The Remaking Cities Institute (RCI) is the urban design research center of the Carnegie Mellon School of Architecture. The RCI conducts international research in place-making, citizen participation planning processes, and sustainable development.

Established in 2006, the RCI expands participatory urban design practices through curriculum development, interdisciplinary urban design research, and cross-disciplinary partnerships. Its mission is to catalyze sustainable urban futures and promote excellence in participatory urban design. It is a key collaborator in Pittsburgh's revitalization and provides a forum for leading urbanists to collaborate around the most significant challenges for cities.

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The heart of the RCI is its research. The RCI improves the quality of life in cities and towns through academic, applied, and action-oriented research into place-making and community redevelopment. With Pittsburgh’s transition from an industry-based economy to a diversified technology and service-based economy, the city now serves as a laboratory for the remaking of post-industrial cities. Through its research, the RCI shares lessons learned in Pittsburgh with post-industrial cities around the world. Research projects range from city visioning initiatives including Johnstown Vision 2025: A Resilience Framework to corridor studies including the ongoing Route 65 Corridor Study, and earlier this decade, the Remaking Cities Congress, which brought together more than 300 urbanists and led to the development of Remaking Post Industrial Cities: Lessons from North America and Europe, edited by former RCI Director Don Carter. More information on the Institute’s earlier research projects is available.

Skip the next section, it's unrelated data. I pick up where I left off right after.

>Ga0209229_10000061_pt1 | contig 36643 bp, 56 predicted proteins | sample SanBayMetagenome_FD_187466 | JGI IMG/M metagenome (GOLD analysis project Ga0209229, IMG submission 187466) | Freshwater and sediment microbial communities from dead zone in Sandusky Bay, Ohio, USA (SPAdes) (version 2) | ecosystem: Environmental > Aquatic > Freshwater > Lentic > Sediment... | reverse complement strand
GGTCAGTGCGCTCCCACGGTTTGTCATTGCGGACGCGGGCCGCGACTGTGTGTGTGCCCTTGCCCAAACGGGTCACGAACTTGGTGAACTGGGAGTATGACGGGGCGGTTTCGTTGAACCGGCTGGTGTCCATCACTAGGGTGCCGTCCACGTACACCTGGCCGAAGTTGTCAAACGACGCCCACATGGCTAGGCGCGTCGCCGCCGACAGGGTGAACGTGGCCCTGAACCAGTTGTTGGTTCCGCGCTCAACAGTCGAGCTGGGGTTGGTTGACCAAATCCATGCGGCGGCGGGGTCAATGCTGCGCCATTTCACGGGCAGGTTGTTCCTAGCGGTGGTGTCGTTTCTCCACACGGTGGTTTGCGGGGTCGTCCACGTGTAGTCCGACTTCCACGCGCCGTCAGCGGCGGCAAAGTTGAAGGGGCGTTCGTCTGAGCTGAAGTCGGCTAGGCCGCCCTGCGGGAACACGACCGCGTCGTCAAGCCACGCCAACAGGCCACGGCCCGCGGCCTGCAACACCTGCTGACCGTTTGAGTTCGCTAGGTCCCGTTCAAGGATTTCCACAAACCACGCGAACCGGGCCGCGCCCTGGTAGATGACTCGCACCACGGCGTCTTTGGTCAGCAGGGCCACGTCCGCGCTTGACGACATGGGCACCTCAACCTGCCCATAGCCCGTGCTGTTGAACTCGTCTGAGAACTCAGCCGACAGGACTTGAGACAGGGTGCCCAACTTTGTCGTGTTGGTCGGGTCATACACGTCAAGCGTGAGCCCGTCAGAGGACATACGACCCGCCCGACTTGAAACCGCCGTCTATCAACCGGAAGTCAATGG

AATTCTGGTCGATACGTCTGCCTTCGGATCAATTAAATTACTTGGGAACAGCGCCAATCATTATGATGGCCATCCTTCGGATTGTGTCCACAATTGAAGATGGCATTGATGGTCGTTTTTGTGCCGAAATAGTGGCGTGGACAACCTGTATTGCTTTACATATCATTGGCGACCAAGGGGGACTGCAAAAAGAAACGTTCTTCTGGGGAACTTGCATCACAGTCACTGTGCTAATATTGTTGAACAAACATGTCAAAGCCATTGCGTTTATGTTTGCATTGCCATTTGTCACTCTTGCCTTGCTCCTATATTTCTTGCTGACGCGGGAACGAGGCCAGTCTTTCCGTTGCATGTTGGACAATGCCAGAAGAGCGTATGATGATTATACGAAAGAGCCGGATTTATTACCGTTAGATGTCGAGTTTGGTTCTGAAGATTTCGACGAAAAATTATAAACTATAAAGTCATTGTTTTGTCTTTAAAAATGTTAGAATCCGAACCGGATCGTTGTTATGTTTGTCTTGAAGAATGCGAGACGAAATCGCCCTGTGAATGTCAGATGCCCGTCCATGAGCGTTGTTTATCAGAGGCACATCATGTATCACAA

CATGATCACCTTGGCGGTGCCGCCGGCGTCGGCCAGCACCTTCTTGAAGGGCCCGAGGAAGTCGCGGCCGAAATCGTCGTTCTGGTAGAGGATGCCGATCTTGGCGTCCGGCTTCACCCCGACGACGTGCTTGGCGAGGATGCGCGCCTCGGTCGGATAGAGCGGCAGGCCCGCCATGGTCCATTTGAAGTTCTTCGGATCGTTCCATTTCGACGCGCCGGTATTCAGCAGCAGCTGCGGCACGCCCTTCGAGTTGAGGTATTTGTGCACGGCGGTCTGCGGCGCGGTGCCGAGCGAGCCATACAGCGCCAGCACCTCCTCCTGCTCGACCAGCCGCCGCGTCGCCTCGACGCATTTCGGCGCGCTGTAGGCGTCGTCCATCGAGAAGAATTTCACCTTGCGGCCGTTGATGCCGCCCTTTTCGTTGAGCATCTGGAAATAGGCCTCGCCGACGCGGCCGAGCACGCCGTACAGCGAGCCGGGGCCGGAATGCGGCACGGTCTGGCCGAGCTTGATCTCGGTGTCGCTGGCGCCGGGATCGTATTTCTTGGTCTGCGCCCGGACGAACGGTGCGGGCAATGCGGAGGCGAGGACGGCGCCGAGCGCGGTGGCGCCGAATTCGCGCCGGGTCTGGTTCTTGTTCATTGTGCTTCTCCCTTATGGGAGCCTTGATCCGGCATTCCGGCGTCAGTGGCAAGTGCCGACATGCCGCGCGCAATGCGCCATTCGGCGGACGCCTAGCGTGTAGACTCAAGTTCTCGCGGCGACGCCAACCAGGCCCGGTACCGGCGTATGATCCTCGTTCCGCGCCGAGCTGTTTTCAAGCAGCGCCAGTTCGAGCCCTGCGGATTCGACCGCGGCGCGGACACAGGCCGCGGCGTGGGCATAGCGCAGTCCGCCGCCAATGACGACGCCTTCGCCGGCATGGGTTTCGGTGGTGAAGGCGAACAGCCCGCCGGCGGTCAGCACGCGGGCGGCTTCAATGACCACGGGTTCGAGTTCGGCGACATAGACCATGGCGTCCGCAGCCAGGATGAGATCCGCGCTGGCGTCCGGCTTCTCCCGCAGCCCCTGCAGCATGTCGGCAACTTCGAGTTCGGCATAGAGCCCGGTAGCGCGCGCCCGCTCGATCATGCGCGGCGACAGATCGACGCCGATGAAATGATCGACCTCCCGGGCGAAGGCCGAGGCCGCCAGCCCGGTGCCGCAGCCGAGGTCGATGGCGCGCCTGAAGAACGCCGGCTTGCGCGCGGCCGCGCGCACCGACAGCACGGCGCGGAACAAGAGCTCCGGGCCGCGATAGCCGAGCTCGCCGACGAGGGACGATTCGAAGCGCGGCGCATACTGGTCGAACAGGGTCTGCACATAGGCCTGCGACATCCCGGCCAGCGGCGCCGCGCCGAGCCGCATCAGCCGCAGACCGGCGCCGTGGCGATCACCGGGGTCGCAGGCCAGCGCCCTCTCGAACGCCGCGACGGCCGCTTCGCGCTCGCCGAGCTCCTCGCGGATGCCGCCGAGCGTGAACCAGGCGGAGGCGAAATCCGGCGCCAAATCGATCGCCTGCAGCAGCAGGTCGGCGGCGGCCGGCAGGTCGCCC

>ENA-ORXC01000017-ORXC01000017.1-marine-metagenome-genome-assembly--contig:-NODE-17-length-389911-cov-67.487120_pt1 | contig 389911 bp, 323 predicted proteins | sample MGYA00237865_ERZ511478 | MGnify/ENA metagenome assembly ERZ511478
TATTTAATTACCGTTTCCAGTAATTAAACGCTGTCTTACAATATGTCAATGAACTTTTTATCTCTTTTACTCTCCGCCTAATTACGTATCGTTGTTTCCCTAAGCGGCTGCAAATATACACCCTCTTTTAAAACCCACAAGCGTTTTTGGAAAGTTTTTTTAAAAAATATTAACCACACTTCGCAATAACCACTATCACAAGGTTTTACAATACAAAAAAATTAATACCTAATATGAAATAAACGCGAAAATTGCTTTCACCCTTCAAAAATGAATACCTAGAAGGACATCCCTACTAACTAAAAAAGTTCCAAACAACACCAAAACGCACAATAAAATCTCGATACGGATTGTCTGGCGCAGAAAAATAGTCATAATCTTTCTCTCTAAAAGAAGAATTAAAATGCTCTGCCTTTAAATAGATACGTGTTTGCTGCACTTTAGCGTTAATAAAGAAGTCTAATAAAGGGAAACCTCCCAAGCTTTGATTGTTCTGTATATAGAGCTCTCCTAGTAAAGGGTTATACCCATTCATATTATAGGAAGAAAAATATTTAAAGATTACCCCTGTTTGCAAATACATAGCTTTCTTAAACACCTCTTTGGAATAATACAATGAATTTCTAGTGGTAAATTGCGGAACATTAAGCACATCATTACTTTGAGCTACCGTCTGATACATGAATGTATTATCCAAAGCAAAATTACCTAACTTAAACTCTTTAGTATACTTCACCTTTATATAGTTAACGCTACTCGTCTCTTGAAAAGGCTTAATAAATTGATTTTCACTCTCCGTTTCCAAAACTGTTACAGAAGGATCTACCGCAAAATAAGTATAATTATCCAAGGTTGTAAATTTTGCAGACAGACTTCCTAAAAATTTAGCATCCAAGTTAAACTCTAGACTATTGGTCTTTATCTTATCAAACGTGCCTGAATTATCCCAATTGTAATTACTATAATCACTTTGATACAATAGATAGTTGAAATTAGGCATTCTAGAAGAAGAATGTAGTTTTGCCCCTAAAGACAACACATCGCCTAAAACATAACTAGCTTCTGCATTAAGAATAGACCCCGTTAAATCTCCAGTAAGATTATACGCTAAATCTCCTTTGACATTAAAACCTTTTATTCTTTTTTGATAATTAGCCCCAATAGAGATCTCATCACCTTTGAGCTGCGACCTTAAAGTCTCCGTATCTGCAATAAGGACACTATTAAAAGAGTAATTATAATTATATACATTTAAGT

RCI Staff

The RCI was conceived by David Lewis, founding partner at Urban Design Associates and a world-renowned urban planner. It is run by a dedicated staff and affiliated faculty, many of whom also teach in Carnegie Mellon’s Master of Urban Design program. The Institute's advisory board provides strategic direction to the Institute.